Paint a Watershed!

The Cause

This 90-minute program begins with a curriculum-connected discussion (this may be the property of liquids, the water cycle, natural and human waste, wetlands, or freshwater systems, depending on age group) and a watershed demonstration using the EnviroScape Watershed/Nonpoint Source Model. The demonstration highlights how our communities, industry, and recreation on the landscape may impact bodies of water. Materials, like instant coffee, sprinkles, and juice powder, are used to represent landscape impacts, like sediment from erosion, nutrients from manure or fertilizer, road salt, or litter. Water is poured on the model and demonstrates that, in a watershed area, water is always slowly draining to the lowest point on the landscape, where larger bodies of water are formed. As water moves through the watershed it may potentially dissolve and carry those different materials with it. Participants will then create their own watershed landscapes on craft paper by using a variety of dry watercolour paints to represent materials like sediment, nutrients, fertilizer, or pollutants. While considering their watershed and different users, participants will create a map-legend that explains what each of their colours represents. Students then add rain to their landscape by spraying their watershed. They will see how water reacts to their materials and observe where the large bodies of water, like rivers and lakes, are formed on their unique watershed landscape. The program ends with a quick Gallery Viewing, where students can take a moment to wander and view the works of art created by their peers. Finally, students will have a chance to share what they added to their watershed and what they observed, further enhancing their watershed literacy. Experiential learning is especially valuable. Participants may not remember what specific materials they selected, but they will remember distributing dry materials across their landscape and watching how it was impacted by rain – forming colourful rivers and lakes. This is watershed messaging in its simplest form. Our bodies of water are an expression of the landscape. A pilot of the program was delivered at the Calgary Mayor’s Environment Expo for 1 group of students, from Grade 2 to Grade 5, and a pilot was offered to Banded Peaks School to a Grade 5/6 split. Based on participant and teacher feedback, we believe this program is an effective way to explore the science curriculum and will be a popular program.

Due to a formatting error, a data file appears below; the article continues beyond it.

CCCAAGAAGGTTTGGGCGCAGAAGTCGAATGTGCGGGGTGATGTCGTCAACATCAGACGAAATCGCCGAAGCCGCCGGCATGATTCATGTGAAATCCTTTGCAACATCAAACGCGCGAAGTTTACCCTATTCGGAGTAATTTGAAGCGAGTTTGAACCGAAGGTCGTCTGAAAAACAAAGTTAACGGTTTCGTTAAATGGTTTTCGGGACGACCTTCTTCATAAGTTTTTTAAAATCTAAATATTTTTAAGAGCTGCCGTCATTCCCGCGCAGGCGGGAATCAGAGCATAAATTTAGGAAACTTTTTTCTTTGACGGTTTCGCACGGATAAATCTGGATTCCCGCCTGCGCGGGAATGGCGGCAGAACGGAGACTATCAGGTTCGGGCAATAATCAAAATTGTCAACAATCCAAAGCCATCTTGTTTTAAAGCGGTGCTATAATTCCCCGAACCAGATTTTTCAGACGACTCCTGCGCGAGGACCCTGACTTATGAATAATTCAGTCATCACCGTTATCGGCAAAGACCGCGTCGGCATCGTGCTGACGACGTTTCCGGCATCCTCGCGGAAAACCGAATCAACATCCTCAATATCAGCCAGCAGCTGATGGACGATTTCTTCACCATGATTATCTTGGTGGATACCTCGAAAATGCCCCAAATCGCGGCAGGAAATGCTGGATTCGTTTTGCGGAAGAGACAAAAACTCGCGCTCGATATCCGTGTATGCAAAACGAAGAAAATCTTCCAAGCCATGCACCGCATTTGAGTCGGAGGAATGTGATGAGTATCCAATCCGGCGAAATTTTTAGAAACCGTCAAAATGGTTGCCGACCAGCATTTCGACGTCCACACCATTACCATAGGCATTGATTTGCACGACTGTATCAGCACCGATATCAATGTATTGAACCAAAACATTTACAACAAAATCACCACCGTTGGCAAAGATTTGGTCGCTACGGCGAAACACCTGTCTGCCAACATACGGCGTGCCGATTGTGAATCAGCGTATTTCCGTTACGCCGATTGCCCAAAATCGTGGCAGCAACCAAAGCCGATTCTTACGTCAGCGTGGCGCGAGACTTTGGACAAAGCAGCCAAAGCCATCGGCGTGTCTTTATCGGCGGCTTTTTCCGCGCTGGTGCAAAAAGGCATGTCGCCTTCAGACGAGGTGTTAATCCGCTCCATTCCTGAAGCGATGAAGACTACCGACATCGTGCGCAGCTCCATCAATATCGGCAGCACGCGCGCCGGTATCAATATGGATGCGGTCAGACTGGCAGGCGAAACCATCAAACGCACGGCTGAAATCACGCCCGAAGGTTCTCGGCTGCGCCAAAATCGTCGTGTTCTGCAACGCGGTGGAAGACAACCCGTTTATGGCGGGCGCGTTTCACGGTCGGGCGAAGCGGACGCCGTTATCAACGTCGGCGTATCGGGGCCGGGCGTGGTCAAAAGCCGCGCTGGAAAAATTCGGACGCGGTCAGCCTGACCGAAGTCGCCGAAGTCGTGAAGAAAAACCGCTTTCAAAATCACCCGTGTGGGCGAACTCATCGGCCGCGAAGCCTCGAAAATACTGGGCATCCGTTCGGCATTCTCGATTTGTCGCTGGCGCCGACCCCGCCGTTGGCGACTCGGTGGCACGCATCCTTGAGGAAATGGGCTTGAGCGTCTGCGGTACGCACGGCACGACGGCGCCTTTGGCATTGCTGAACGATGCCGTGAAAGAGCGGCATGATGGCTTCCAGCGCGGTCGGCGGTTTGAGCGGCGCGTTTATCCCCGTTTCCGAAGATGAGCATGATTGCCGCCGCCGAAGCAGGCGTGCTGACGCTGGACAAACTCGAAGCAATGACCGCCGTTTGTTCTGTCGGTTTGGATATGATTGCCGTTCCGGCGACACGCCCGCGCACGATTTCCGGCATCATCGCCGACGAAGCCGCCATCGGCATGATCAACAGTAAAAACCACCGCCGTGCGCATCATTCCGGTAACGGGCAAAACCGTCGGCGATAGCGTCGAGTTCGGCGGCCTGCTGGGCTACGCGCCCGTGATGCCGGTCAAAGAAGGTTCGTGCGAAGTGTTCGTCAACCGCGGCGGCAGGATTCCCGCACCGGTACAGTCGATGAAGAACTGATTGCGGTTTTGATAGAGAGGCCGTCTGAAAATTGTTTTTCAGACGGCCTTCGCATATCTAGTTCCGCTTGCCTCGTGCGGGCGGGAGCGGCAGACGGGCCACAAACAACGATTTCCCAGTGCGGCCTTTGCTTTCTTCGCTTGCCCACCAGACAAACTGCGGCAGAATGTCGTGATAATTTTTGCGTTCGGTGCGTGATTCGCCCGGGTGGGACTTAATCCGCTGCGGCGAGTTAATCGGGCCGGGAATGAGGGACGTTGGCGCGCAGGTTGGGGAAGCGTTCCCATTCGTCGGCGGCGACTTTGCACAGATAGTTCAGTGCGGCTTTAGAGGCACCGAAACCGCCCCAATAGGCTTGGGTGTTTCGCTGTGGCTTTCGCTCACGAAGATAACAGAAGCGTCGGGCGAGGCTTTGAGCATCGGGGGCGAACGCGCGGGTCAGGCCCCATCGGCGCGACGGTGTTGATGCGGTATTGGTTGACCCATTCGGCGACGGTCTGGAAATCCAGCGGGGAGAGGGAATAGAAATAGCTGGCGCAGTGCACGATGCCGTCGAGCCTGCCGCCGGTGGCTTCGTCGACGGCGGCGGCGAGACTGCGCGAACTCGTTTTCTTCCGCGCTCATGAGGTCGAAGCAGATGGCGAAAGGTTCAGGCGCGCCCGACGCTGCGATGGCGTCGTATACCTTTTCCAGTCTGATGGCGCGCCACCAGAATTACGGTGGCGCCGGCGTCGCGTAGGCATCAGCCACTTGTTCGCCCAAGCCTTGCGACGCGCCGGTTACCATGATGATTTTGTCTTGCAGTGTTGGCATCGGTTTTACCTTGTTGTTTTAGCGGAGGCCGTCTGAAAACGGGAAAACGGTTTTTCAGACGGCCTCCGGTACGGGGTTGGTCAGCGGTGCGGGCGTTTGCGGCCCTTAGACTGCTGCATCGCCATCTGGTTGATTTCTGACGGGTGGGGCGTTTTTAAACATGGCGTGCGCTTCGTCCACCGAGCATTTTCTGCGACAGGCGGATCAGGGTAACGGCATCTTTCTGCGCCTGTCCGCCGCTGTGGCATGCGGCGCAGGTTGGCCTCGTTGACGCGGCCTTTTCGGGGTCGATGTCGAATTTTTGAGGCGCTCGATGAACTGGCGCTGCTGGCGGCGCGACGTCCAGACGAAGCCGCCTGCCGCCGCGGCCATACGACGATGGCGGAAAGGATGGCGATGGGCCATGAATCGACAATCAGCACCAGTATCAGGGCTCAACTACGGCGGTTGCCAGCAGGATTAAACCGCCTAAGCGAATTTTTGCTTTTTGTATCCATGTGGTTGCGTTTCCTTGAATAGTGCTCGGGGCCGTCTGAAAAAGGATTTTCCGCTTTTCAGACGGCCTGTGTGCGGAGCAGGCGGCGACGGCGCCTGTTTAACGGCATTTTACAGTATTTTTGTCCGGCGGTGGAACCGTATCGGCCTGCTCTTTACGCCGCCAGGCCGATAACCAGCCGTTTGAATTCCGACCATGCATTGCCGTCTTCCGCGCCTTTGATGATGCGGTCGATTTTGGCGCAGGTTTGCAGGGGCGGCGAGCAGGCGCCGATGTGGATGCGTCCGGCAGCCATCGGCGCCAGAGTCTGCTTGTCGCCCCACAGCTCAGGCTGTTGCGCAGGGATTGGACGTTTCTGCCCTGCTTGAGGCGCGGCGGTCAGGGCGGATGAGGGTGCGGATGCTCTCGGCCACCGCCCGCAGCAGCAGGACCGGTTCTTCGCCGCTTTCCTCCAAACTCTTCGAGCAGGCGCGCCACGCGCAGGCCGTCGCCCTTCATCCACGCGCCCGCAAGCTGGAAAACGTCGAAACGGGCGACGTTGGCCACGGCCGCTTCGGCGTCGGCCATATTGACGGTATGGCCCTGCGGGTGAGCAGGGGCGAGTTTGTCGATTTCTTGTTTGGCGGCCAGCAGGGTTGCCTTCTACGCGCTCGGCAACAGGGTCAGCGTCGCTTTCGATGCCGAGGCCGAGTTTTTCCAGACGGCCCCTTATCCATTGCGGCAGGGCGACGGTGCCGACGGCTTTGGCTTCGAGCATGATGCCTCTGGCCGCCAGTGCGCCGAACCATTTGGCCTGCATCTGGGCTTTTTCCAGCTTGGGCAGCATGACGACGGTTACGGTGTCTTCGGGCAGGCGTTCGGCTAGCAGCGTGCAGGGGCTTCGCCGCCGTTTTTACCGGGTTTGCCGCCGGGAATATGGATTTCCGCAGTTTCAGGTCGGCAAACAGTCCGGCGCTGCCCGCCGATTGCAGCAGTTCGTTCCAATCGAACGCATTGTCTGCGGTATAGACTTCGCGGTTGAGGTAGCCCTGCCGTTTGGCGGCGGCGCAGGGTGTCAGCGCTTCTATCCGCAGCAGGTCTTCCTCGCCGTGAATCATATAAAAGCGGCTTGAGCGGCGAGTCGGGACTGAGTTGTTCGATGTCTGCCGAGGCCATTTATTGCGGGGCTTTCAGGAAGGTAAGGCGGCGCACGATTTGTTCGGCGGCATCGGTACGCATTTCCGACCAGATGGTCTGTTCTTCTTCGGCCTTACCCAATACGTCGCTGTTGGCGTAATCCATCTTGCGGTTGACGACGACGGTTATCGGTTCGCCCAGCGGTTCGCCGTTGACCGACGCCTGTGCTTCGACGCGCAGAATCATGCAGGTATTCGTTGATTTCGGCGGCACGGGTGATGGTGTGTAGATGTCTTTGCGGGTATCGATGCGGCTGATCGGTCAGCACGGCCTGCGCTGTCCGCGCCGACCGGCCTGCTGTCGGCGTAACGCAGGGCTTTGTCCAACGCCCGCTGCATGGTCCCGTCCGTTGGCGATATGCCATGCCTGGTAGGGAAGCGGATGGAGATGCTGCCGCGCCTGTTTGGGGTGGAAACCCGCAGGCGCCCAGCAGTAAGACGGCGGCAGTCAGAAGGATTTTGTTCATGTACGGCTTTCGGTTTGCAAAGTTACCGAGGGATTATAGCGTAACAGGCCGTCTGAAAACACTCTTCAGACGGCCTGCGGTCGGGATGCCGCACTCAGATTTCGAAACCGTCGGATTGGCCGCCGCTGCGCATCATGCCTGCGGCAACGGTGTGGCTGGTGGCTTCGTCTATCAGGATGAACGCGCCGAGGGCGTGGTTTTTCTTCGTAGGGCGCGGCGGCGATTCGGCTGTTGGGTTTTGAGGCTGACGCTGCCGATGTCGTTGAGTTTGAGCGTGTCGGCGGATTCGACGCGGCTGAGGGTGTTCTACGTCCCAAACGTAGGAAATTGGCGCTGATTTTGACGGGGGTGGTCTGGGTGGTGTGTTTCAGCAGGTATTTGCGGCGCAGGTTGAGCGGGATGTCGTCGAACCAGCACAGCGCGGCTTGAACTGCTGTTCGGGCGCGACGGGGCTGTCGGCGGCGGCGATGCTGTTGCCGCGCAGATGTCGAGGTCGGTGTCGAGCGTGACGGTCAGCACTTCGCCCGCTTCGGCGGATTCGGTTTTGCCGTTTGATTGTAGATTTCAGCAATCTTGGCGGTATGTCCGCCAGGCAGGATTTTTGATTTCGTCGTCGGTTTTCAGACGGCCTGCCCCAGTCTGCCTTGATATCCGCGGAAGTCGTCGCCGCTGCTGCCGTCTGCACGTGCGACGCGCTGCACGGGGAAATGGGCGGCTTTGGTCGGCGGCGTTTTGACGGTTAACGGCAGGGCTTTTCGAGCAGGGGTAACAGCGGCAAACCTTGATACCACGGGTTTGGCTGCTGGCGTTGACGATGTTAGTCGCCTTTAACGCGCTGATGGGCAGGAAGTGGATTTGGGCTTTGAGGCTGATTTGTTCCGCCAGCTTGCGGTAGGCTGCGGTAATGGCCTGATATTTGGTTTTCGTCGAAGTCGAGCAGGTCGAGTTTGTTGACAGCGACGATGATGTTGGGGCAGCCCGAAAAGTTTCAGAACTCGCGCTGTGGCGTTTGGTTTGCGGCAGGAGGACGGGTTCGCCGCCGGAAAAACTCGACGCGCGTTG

Who Will it Benefit?

This program discussions and presentation are created based on the age group and curriculum objectives, which allows us to offer this program to Grade 2 to Grade 6. This exploration is a tactical experience, which makes it accessible to all students, including those that may struggle with pen-and-paper tasks. Scientific data can sometimes be hard to digest, but art is an incredibly useful tool to inspire environmental stewardship because there are no right or wrong answers, and art may provoke an emotional response that inspires change in behaviours and attitudes. Additionally, by connecting their colour choices to materials on the landscape we will encourage students to think about the impact of communities and different landscape users, which will be recorded on their legend. As a Watershed Stewardship group, we ultimately believe that educating the community and improving watershed literacy will benefit the landscape, our drinking water, and management practices for future generations. By having partners and financial support, we are able to provide a large amount of materials (dry watercolour paint and craft paper) while keeping the cost for classes low, so any group could afford to participate if program costs are a barrier. Our primary audience is school groups, however we are also interested in offering this program to the Bow River Basin Council’s Youth and Young Professionals Committee, and could offer this program to other community or youth groups.